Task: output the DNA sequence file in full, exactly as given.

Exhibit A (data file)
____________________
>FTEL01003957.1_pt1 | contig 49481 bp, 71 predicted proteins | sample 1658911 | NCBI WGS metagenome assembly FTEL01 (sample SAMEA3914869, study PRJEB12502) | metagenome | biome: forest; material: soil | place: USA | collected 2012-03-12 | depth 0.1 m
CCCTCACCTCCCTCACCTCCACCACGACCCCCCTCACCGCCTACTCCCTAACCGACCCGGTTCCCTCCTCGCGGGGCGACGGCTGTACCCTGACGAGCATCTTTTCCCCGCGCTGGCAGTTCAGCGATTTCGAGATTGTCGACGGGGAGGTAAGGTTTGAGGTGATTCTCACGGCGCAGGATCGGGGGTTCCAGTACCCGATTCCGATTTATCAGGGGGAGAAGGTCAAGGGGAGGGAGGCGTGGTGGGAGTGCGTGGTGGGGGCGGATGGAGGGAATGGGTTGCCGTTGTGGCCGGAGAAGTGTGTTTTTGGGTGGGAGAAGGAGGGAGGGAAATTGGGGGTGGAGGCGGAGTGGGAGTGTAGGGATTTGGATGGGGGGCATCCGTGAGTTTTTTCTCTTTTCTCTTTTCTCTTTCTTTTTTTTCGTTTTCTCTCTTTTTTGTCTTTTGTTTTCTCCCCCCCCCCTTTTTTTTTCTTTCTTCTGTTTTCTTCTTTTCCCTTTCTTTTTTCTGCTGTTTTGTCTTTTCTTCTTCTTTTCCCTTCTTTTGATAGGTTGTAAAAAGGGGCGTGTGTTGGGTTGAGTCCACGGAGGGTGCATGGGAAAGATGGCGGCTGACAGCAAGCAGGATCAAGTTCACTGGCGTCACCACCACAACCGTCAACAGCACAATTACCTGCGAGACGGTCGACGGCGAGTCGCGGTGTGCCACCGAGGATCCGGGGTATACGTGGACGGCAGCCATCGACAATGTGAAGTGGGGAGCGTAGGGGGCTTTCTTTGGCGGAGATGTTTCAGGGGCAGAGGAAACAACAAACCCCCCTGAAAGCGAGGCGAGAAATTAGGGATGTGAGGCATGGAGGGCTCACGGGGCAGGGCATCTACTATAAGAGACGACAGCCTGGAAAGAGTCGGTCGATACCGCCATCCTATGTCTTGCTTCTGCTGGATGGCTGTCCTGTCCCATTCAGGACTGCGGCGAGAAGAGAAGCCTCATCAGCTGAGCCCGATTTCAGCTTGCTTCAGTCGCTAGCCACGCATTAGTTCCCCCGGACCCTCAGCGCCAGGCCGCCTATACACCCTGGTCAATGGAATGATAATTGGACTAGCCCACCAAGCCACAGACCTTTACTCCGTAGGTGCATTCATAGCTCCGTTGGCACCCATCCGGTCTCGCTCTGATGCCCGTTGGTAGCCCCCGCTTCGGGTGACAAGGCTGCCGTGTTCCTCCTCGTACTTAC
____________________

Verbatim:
>FTEL01003957.1_pt1 | contig 49481 bp, 71 predicted proteins | sample 1658911 | NCBI WGS metagenome assembly FTEL01 (sample SAMEA3914869, study PRJEB12502) | metagenome | biome: forest; material: soil | place: USA | collected 2012-03-12 | depth 0.1 m
CCCTCACCTCCCTCACCTCCACCACGACCCCCCTCACCGCCTACTCCCTAACCGACCCGGTTCCCTCCTCGCGGGGCGACGGCTGTACCCTGACGAGCATCTTTTCCCCGCGCTGGCAGTTCAGCGATTTCGAGATTGTCGACGGGGAGGTAAGGTTTGAGGTGATTCTCACGGCGCAGGATCGGGGGTTCCAGTACCCGATTCCGATTTATCAGGGGGAGAAGGTCAAGGGGAGGGAGGCGTGGTGGGAGTGCGTGGTGGGGGCGGATGGAGGGAATGGGTTGCCGTTGTGGCCGGAGAAGTGTGTTTTTGGGTGGGAGAAGGAGGGAGGGAAATTGGGGGTGGAGGCGGAGTGGGAGTGTAGGGATTTGGATGGGGGGCATCCGTGAGTTTTTTCTCTTTTCTCTTTTCTCTTTCTTTTTTTTCGTTTTCTCTCTTTTTTGTCTTTTGTTTTCTCCCCCCCCCCTTTTTTTTTCTTTCTTCTGTTTTCTTCTTTTCCCTTTCTTTTTTCTGCTGTTTTGTCTTTTCTTCTTCTTTTCCCTTCTTTTGATAGGTTGTAAAAAGGGGCGTGTGTTGGGTTGAGTCCACGGAGGGTGCATGGGAAAGATGGCGGCTGACAGCAAGCAGGATCAAGTTCACTGGCGTCACCACCACAACCGTCAACAGCACAATTACCTGCGAGACGGTCGACGGCGAGTCGCGGTGTGCCACCGAGGATCCGGGGTATACGTGGACGGCAGCCATCGACAATGTGAAGTGGGGAGCGTAGGGGGCTTTCTTTGGCGGAGATGTTTCAGGGGCAGAGGAAACAACAAACCCCCCTGAAAGCGAGGCGAGAAATTAGGGATGTGAGGCATGGAGGGCTCACGGGGCAGGGCATCTACTATAAGAGACGACAGCCTGGAAAGAGTCGGTCGATACCGCCATCCTATGTCTTGCTTCTGCTGGATGGCTGTCCTGTCCCATTCAGGACTGCGGCGAGAAGAGAAGCCTCATCAGCTGAGCCCGATTTCAGCTTGCTTCAGTCGCTAGCCACGCATTAGTTCCCCCGGACCCTCAGCGCCAGGCCGCCTATACACCCTGGTCAATGGAATGATAATTGGACTAGCCCACCAAGCCACAGACCTTTACTCCGTAGGTGCATTCATAGCTCCGTTGGCACCCATCCGGTCTCGCTCTGATGCCCGTTGGTAGCCCCCGCTTCGGGTGACAAGGCTGCCGTGTTCCTCCTCGTACTTAC